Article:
Waka Kotahi - NZ Transport Agency (NZTA) is the agency that is responsible for the country's state highways.
In last week's Hawke's Bay Today there was a Talking Point written by Waka Kotahi's Emma Speight, who is director of regional relationships.
My response is that Hawke's Bay has three major arterial routes: They are all critical to the lifeblood and economics of our entire region:
* State Highway 2 from Manawatū to Hawke's Bay as we all know is an absolute disaster.
* The continuation of State Highway 2 through to Wairoa. We all know how neglected that stretch of road has been for decades. Devil's Elbow etc.
* State Highway 5 through to Taupō, the focus of this talking point.
Not to mention State Highway 50A, the two-lane motorway from Pakipaki to Napier with cheese cutters. It was Waka Kotahi that prevented this from being four lanes and look at the daily hold-ups we all now incur through its complete lack of foresight and future-proofing.
From my point of view NZTA is a government agency with minimal credibility as far as Hawke's Bay is concerned. One only has to travel on the western side of the North Island and travel from Palmerston North to New Plymouth to notice the difference.
Passing lanes whenever required, wider roads with first-rate seal, well-maintained and appropriate signage, marker posts, road makings, rumble strips, to name just a few. By comparison Hawke's Bay has missed out big time for years and there is no time like now to start putting it right.
Back to State Highway 5 (Napier to Taupō). No one likes to hear or read about another death on our roads but starting by reducing speed will create even greater frustration and prove to be just another revenue gathering exercise.
This road needs some major maintenance and realignment. $2.5 million doesn't cut the mustard. $25m a year would just be a starting point to make up for decades of neglect.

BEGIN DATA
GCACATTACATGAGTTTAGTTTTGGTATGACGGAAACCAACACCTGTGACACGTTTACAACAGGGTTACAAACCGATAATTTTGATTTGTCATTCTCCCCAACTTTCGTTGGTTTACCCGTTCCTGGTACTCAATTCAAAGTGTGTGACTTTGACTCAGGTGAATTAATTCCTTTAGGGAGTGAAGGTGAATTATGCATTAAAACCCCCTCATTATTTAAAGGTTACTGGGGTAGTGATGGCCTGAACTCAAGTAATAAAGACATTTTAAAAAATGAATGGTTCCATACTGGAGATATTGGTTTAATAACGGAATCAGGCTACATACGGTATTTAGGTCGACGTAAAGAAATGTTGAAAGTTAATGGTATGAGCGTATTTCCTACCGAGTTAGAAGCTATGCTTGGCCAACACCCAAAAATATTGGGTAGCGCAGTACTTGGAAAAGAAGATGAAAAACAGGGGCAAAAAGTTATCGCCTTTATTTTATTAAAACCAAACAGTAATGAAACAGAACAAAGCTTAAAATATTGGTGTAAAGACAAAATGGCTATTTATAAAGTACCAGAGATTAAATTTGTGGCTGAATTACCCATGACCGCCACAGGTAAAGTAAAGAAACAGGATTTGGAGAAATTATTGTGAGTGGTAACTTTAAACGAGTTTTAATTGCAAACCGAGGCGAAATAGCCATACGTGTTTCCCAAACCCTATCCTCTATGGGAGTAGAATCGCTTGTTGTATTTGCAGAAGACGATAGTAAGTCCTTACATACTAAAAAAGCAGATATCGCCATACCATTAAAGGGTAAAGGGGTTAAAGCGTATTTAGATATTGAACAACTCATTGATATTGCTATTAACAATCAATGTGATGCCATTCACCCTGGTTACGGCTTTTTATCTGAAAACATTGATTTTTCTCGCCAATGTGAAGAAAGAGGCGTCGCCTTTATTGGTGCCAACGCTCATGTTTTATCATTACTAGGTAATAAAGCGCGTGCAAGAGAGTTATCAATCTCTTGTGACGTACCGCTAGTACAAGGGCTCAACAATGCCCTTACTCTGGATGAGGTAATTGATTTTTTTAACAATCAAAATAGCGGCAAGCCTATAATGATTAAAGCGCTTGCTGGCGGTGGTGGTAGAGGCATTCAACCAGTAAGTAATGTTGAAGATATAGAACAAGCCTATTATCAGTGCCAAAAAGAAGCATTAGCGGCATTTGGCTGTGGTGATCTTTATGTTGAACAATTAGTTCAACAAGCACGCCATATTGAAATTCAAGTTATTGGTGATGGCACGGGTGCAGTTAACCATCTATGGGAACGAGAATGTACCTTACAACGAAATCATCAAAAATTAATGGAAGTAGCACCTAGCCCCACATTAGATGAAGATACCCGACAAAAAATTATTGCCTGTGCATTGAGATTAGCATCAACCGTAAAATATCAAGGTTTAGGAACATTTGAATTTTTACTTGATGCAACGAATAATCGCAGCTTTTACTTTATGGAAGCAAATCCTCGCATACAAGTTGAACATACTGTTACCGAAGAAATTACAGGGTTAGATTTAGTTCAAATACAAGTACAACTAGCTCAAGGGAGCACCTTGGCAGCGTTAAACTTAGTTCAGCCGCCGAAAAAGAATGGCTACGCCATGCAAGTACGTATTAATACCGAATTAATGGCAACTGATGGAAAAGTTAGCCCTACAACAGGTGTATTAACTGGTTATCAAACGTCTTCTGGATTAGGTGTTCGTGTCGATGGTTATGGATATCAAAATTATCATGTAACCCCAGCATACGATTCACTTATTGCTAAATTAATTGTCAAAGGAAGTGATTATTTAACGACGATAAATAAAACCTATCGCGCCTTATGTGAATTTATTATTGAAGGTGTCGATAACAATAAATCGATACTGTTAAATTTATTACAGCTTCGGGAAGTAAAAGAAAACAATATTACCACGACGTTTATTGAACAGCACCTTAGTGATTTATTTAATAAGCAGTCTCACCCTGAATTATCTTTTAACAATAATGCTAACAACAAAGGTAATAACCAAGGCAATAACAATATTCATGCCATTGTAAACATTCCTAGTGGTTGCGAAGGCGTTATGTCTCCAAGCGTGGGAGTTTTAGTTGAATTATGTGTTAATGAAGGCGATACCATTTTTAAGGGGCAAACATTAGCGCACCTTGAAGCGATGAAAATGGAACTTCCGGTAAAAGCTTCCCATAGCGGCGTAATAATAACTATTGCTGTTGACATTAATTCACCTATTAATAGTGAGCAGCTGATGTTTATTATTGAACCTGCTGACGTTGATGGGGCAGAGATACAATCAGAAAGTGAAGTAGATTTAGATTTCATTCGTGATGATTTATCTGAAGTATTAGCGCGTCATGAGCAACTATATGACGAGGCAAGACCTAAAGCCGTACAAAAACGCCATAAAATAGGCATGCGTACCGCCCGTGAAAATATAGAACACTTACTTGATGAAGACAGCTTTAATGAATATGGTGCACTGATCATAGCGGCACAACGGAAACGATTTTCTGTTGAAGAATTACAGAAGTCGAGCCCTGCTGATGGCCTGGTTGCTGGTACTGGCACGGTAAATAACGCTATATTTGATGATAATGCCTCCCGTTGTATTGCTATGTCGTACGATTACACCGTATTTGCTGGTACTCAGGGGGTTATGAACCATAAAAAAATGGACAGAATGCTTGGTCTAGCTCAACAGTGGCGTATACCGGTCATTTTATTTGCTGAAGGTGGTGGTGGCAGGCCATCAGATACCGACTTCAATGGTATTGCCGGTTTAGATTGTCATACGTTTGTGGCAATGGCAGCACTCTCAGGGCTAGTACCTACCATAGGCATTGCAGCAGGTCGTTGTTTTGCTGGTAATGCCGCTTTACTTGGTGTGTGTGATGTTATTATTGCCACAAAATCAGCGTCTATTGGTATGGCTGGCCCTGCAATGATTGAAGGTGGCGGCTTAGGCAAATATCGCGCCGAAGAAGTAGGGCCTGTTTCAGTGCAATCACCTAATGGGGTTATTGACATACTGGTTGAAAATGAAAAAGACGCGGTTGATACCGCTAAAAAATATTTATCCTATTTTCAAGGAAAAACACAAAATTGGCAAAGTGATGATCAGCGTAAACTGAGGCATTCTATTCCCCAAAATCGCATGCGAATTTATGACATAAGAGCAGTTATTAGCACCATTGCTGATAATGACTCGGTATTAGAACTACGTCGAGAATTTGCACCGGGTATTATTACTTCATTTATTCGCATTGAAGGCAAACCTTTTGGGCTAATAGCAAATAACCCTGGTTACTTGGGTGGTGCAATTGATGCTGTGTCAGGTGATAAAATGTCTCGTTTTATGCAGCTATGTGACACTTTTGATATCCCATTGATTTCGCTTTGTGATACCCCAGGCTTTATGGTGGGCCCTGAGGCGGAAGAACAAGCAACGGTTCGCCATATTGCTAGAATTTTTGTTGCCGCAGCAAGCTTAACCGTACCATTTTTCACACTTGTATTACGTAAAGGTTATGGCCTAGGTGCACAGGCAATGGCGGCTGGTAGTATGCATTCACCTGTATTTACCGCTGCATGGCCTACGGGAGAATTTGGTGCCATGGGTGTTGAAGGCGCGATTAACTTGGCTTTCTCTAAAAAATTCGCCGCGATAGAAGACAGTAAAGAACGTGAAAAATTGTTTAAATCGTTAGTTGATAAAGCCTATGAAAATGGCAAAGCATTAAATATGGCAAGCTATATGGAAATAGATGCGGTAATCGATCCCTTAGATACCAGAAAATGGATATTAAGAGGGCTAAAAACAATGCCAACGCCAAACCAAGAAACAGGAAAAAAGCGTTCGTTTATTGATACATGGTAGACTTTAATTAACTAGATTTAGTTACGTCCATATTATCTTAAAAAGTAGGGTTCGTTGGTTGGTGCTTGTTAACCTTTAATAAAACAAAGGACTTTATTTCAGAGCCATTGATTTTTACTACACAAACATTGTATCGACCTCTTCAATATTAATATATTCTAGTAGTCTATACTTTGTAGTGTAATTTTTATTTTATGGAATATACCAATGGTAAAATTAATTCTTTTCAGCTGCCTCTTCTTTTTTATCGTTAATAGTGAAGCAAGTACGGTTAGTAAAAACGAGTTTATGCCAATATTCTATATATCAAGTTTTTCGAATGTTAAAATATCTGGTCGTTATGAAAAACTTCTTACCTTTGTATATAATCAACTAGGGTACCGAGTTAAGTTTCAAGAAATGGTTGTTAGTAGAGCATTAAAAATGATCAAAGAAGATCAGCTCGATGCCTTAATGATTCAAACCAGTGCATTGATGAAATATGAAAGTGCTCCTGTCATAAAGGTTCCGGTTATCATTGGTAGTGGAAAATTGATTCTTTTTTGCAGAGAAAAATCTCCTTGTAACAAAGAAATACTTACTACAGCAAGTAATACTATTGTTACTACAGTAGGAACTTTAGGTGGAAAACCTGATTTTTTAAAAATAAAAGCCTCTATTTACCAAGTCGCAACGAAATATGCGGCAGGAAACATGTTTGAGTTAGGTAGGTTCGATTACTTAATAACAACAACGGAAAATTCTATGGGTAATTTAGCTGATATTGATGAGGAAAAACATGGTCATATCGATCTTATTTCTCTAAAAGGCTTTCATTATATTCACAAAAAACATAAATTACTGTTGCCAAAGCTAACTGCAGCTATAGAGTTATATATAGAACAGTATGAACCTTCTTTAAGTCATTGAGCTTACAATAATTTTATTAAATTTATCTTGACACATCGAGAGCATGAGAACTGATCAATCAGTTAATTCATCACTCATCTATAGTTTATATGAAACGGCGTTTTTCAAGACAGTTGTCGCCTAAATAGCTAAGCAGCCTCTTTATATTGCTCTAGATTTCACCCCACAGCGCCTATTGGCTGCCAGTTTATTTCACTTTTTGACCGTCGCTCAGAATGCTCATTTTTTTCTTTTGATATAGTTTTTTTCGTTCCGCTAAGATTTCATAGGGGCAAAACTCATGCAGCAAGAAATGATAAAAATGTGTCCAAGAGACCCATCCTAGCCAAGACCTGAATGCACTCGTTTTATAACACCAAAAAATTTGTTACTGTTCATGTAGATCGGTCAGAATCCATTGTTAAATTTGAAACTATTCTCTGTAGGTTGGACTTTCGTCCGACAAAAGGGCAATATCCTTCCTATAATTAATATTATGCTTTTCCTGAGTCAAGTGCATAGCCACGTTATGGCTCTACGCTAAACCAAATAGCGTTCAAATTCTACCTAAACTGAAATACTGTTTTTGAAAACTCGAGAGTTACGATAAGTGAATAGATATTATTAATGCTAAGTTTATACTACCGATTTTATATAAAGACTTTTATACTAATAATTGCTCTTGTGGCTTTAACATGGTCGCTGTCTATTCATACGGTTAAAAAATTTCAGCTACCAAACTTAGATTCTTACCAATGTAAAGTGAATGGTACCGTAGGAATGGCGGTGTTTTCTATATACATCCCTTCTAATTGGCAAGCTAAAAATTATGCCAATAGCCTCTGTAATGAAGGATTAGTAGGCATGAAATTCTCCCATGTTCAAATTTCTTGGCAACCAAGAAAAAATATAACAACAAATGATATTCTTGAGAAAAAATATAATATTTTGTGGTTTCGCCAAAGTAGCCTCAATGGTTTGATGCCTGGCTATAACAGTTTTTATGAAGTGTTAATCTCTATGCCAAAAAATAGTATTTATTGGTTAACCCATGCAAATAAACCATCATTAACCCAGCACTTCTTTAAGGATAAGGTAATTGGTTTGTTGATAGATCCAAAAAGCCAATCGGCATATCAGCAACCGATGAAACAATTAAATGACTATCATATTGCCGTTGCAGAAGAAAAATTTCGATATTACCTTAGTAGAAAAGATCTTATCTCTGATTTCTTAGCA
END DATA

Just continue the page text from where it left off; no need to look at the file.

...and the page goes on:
To compare. Transmission Gully north of Wellington has just announced a $500m overrun in expenditure - another Waka Kotahi project. Now $1.25 billion.
Two weeks ago council listened to and watched a presentation from Waka Kotahi via a Zoom call.
I can assure you the steam was rising within the chambers as it was more than obvious that it had made up its mind and it was not prepared to listen.
Sometimes called "the head in the sand" approach.
We asked questions and requested data - minimal answers have been provided.
a) How many logging truck and trailer units use this highway on a daily basis and what consideration do you place on heavy vehicle traffic as far as setting speed limits and road conditions are concerned?
b) Why do you think the average speed is just over 80km/h?
c) Over the past five years how much has the traffic on that road increased?
d) Is there any particular timeframe when the majority of crashes occur?
e) Would you consider just restricting speed in the high-risk zones instead of the entire stretch of road?
f) What other safety issues have been assessed apart from a reduction in speed from 100km/h to 80km/h? Where is that technical data available?
g) Why are you using reducing speed as the first safety mechanism as against actually improving the road?
When you drive on a state highway and you see grass on the side roads un-mown, trees untrimmed, fallen rocks, a continuous stream of rubbish littering both sides, potholes that remain un-repaired, just ask yourself: is this the way that Waka Kotahi NZTA care for us and the environment that we drive along.
Where to from here: visit https://www.nzta.govt.nz/projects/hawkes-bay-speed-review/
Make certain you have your say before it closes on May 9.
It is money we need spent on our state highways not a reduction in speed. Less than 1 per cent don't abide by the road rules so don't penalise the 99 per cent of drivers who drive responsibly.
Finally, these are all my own personal observations and views and I doubt that Waka Kotahi will change anything. Its challenge is to prove me wrong.
Malcolm Dixon is a Hastings district councillor